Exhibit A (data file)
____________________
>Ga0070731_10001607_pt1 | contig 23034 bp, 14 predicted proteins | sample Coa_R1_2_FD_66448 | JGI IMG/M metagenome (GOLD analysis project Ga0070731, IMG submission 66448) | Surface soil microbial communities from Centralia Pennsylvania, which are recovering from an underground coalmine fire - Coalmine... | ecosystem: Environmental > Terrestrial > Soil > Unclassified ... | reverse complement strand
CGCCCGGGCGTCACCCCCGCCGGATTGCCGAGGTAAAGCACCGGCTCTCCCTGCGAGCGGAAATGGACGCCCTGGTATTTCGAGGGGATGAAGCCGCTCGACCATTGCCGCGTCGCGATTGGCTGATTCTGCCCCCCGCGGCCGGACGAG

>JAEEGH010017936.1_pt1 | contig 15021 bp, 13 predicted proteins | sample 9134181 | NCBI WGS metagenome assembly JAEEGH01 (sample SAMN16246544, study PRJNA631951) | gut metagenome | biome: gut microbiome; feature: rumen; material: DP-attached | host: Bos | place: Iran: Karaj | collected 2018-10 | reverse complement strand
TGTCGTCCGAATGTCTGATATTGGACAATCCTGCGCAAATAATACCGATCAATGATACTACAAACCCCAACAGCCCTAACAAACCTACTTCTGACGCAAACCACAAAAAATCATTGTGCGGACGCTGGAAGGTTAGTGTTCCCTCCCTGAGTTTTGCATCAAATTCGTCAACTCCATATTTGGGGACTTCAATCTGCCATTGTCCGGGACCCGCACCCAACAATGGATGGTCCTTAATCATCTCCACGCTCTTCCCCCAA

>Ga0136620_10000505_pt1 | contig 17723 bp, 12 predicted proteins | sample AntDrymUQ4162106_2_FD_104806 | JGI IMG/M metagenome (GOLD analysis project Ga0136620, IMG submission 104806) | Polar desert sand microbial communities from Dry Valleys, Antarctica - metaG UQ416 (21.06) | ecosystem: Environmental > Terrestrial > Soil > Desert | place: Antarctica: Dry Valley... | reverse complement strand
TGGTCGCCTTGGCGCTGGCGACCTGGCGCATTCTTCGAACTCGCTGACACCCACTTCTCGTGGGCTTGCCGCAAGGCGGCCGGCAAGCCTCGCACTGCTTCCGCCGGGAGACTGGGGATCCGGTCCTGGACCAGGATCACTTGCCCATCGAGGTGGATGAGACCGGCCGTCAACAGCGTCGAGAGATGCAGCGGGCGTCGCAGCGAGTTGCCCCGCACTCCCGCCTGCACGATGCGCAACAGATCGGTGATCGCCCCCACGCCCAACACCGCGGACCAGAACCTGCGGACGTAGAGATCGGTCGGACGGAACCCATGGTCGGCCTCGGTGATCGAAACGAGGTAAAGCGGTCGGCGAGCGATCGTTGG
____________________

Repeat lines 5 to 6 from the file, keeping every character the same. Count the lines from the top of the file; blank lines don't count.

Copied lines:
>Ga0136620_10000505_pt1 | contig 17723 bp, 12 predicted proteins | sample AntDrymUQ4162106_2_FD_104806 | JGI IMG/M metagenome (GOLD analysis project Ga0136620, IMG submission 104806) | Polar desert sand microbial communities from Dry Valleys, Antarctica - metaG UQ416 (21.06) | ecosystem: Environmental > Terrestrial > Soil > Desert | place: Antarctica: Dry Valley... | reverse complement strand
TGGTCGCCTTGGCGCTGGCGACCTGGCGCATTCTTCGAACTCGCTGACACCCACTTCTCGTGGGCTTGCCGCAAGGCGGCCGGCAAGCCTCGCACTGCTTCCGCCGGGAGACTGGGGATCCGGTCCTGGACCAGGATCACTTGCCCATCGAGGTGGATGAGACCGGCCGTCAACAGCGTCGAGAGATGCAGCGGGCGTCGCAGCGAGTTGCCCCGCACTCCCGCCTGCACGATGCGCAACAGATCGGTGATCGCCCCCACGCCCAACACCGCGGACCAGAACCTGCGGACGTAGAGATCGGTCGGACGGAACCCATGGTCGGCCTCGGTGATCGAAACGAGGTAAAGCGGTCGGCGAGCGATCGTTGG